Succoth in the Bible Encyclopedia - ISBE suk'-oth, suk'-oth (cukkoth, "booths"; Skenai, Sokchoth, etc.): After parting with Esau, Jacob journeyed to Succoth, a name which he gave to the place from the "booths" which he erected to shelter his cattle (Gen 33:17). It was in the territory of Gad, and is mentioned with Beth-nimrah (Josh 13:27). In his pursuit of Zeba and Zalmunnah, Gideon seems to have retraced the path followed by Jacob, passing Succoth before Penuel (Jdg 8:5 ff). Their churlishness on that occasion brought dire punishment upon the men of Succoth. Gideon on his return "taught them" with thorns and briers (Jdg 8:16). In the soil of the valley between Succoth and Zarethan, which was suitable for the purpose, the brass castings of the furniture for Solomon's Temple were made (1 Ki 7:46; 2 Ch 4:17). Jerome (on Gen 33:17) says that in his day it was a city beyond Jordan in the district of Scythopolis. From the above data it is clear that Succoth lay on the East of the Jordan and North of the Jabbok. From Ps 60:6; 108:7, we may infer that it was close to the Jordan valley, part of which was apparently known by its name. Neubauer (Geog. du Talmud, 248) gives the Talmudic name as Tar`ala. Merrill (East of the Jordan, 386) and others compare this with Tell Deir `Alla, the name of an artificial mound about a mile North of the Jabbok, on the edge of the valley, fully 4 miles East of the Jordan. There is a place called Sakut West of the Jordan, about 10 miles South of Beisan. This has been proposed by some; but it is evident that Succoth lay East of the river. No trace of the name has been found here.
http://www.bible-history.com/isbe/S/SUCCOTH+(1)/

Succoth in the Bible Encyclopedia - ISBE (cukkoth; Sokchoth (Ex 12:37; 13:20; Nu 33:5)): The first station of the Hebrews on leaving Rameses (see EXODUS). The word means "booths." The distance from ETHAM (which see) suggests that the site may have lain in the lower part of Wady Tumeilat, but the exact position is unknown. This region seems possibly to have been called T-K-u by the Egyptians (see PITHOM). Brugsch and other scholars suppose this term to have been changed to Succoth by the Old Testament writer, but this is very doubtful, Succoth being a common Hebrew word, while T- K-u is Egyptian The Hebrew "c" does not appear ever to be rendered by "t" in Egyptian. The capital of the Sethroitic nome was called T-K-t (Pierret, Vocab. hieroglyph., 697), and this word means "bread." If the region of T-K-u was near this town, it would seem to have lain on the shore road from Edom to Zoan, in which case it could not be the Succoth of the Exodus.
http://www.bible-history.com/isbe/S/SUCCOTH+(2)/

Succoth Scripture - 1 Kings 7:46 In the plain of Jordan did the king cast them, in the clay ground between Succoth and Zarthan.
http://www.bible-history.com/kjv/1+Kings/7/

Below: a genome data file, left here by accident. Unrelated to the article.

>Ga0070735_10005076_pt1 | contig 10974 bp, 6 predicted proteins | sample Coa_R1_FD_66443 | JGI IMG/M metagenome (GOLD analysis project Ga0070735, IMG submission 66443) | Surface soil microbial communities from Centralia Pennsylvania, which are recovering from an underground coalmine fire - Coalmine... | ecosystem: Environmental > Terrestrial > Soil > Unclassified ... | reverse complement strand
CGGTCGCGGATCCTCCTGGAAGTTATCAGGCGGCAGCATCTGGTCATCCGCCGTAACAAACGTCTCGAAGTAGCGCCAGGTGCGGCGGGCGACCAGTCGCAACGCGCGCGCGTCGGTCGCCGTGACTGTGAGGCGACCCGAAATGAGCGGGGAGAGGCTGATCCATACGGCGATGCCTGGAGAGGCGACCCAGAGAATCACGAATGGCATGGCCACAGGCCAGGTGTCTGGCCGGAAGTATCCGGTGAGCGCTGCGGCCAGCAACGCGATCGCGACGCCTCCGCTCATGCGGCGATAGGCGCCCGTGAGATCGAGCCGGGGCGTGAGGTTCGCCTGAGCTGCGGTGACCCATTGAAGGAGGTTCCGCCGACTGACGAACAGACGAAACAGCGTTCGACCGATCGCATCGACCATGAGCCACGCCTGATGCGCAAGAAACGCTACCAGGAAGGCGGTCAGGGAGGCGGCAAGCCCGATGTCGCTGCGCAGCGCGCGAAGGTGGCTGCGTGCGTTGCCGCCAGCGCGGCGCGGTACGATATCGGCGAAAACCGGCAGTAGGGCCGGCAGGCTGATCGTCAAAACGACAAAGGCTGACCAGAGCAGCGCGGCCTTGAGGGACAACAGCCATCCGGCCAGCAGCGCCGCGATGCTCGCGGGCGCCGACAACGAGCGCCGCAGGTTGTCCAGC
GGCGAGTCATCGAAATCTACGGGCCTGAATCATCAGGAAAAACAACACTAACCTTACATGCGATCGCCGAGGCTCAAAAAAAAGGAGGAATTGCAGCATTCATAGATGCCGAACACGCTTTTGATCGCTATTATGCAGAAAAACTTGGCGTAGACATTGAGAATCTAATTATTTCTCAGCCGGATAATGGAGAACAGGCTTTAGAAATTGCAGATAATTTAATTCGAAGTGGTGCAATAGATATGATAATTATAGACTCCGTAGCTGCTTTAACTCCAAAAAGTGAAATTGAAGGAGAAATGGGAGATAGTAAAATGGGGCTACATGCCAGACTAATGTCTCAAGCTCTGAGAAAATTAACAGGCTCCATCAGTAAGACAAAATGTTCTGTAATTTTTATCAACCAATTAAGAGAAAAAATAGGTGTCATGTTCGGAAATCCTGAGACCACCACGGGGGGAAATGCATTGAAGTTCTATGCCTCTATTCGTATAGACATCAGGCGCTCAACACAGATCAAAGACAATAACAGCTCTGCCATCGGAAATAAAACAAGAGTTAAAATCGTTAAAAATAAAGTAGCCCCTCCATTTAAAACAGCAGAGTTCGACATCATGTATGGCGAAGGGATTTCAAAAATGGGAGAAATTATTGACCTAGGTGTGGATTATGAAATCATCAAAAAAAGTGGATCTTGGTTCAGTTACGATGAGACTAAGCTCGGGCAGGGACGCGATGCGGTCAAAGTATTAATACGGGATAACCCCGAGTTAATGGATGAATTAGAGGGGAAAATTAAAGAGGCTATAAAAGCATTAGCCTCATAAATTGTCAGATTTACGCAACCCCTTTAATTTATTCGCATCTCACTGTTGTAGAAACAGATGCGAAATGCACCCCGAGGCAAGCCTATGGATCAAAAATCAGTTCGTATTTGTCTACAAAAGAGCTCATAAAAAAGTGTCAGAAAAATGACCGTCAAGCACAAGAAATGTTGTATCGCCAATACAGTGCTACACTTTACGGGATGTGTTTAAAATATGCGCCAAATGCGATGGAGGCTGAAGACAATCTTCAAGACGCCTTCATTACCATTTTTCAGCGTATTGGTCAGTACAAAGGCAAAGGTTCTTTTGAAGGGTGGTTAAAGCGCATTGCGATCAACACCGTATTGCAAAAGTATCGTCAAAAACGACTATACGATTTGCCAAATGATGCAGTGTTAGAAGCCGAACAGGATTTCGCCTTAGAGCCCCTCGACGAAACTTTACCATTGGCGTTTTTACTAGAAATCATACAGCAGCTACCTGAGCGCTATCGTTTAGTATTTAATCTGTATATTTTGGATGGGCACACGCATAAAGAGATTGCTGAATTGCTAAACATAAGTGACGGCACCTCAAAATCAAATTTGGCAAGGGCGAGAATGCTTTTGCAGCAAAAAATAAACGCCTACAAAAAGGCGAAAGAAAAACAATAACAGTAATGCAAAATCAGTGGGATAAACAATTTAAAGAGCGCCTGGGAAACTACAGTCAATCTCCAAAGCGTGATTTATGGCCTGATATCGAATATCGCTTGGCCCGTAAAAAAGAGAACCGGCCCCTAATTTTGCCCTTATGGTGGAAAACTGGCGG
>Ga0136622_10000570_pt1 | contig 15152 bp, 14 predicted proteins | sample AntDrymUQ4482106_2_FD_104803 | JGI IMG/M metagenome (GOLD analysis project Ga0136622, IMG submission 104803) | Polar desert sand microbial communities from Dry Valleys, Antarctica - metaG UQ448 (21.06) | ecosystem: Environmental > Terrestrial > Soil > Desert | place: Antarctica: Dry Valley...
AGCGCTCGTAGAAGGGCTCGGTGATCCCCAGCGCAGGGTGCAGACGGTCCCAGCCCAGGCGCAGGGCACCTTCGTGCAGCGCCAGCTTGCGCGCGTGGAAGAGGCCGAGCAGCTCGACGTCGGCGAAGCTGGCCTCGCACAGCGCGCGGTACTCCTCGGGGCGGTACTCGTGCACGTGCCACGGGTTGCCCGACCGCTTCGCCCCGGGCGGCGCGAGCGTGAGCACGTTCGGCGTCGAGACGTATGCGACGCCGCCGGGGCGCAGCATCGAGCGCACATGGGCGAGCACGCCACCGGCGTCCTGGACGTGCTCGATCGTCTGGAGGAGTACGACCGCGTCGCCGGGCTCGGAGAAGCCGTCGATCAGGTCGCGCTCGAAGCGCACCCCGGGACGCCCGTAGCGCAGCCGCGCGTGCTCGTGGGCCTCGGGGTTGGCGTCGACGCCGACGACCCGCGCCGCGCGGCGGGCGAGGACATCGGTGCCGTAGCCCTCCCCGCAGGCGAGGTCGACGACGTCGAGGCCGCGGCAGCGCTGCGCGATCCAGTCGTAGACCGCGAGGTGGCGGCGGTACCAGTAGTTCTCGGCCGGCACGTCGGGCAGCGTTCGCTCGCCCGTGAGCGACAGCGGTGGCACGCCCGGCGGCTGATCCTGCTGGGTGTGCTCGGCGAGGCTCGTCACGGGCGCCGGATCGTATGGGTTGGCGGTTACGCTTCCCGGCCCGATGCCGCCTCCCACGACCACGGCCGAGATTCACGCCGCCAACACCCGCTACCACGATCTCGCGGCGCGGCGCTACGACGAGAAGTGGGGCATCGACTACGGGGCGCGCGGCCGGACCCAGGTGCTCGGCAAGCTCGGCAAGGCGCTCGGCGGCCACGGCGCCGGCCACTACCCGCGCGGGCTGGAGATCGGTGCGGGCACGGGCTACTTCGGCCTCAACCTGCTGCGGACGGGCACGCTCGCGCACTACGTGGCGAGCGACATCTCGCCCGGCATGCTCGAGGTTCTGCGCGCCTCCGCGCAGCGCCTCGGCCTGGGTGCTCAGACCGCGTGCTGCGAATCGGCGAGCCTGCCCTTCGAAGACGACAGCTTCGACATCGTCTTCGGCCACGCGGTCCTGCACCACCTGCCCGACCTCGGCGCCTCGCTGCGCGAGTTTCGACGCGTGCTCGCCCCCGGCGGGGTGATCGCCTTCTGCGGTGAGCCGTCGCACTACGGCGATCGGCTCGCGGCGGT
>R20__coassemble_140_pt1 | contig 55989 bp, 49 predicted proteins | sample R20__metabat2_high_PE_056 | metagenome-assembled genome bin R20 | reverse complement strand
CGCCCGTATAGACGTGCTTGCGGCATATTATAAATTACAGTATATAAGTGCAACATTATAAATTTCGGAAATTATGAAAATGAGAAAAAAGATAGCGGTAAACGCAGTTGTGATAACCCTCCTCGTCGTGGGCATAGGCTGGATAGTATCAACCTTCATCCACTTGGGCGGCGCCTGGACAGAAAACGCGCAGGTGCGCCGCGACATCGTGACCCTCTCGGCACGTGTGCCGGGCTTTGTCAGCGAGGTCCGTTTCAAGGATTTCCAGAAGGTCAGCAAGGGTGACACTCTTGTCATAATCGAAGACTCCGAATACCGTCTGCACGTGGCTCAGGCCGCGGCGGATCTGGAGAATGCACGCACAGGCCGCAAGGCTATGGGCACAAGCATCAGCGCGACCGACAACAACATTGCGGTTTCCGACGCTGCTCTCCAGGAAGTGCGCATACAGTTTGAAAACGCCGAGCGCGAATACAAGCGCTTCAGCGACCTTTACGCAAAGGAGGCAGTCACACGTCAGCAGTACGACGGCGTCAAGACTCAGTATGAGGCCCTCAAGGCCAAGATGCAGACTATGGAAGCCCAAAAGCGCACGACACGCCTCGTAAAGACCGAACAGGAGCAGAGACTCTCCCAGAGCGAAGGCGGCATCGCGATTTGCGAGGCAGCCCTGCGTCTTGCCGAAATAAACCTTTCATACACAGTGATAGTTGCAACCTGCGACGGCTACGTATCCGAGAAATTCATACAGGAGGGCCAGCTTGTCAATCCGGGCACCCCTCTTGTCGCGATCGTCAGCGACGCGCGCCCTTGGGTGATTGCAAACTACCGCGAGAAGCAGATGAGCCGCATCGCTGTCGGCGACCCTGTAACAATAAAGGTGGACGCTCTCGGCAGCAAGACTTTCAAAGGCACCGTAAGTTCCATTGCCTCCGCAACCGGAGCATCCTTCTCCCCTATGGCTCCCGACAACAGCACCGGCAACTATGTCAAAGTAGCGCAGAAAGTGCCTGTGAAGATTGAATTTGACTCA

Succoth Scripture - 2 Chronicles 4:17 In the plain of Jordan did the king cast them, in the clay ground between Succoth and Zeredathah.
http://www.bible-history.com/kjv/2+Chronicles/4/

Succoth Scripture - Exodus 12:37 And the children of Israel journeyed from Rameses to Succoth, about six hundred thousand on foot [that were] men, beside children.
http://www.bible-history.com/kjv/Exodus/12/

Succoth Scripture - Exodus 13:20 And they took their journey from Succoth, and encamped in Etham, in the edge of the wilderness.
http://www.bible-history.com/kjv/Exodus/13/

Succoth Scripture - Genesis 33:17 And Jacob journeyed to Succoth, and built him an house, and made booths for his cattle: therefore the name of the place is called Succoth.
http://www.bible-history.com/kjv/Genesis/33/

Succoth Scripture - Joshua 13:27 And in the valley, Betharam, and Bethnimrah, and Succoth, and Zaphon, the rest of the kingdom of Sihon king of Heshbon, Jordan and [his] border, [even] unto the edge of the sea of Chinnereth on the other side Jordan eastward.
http://www.bible-history.com/kjv/Joshua/13/

Succoth Scripture - Judges 8:14 And caught a young man of the men of Succoth, and enquired of him: and he described unto him the princes of Succoth, and the elders thereof, [even] threescore and seventeen men.
http://www.bible-history.com/kjv/Judges/8/

Succoth Scripture - Judges 8:15 And he came unto the men of Succoth, and said, Behold Zebah and Zalmunna, with whom ye did upbraid me, saying, [Are] the hands of Zebah and Zalmunna now in thine hand, that we should give bread unto thy men [that are] weary?
http://www.bible-history.com/kjv/Judges/8/

Succoth Scripture - Judges 8:16 And he took the elders of the city, and thorns of the wilderness and briers, and with them he taught the men of Succoth.
http://www.bible-history.com/kjv/Judges/8/

Succoth Scripture - Judges 8:5 And he said unto the men of Succoth, Give, I pray you, loaves of bread unto the people that follow me; for they [be] faint, and I am pursuing after Zebah and Zalmunna, kings of Midian.
http://www.bible-history.com/kjv/Judges/8/

Succoth Scripture - Judges 8:6 And the princes of Succoth said, [Are] the hands of Zebah and Zalmunna now in thine hand, that we should give bread unto thine army?
http://www.bible-history.com/kjv/Judges/8/

Succoth Scripture - Judges 8:8 And he went up thence to Penuel, and spake unto them likewise: and the men of Penuel answered him as the men of Succoth had answered [him].
http://www.bible-history.com/kjv/Judges/8/

Succoth Scripture - Numbers 33:5 And the children of Israel removed from Rameses, and pitched in Succoth.
http://www.bible-history.com/kjv/Numbers/33/

Succoth Scripture - Numbers 33:6 And they departed from Succoth, and pitched in Etham, which [is] in the edge of the wilderness.
http://www.bible-history.com/kjv/Numbers/33/

Succoth Scripture - Psalms 108:7 God hath spoken in his holiness; I will rejoice, I will divide Shechem, and mete out the valley of Succoth.
http://www.bible-history.com/kjv/Psalms/108/

Succoth Scripture - Psalms 60:6 God hath spoken in his holiness; I will rejoice, I will divide Shechem, and mete out the valley of Succoth.
http://www.bible-history.com/kjv/Psalms/60/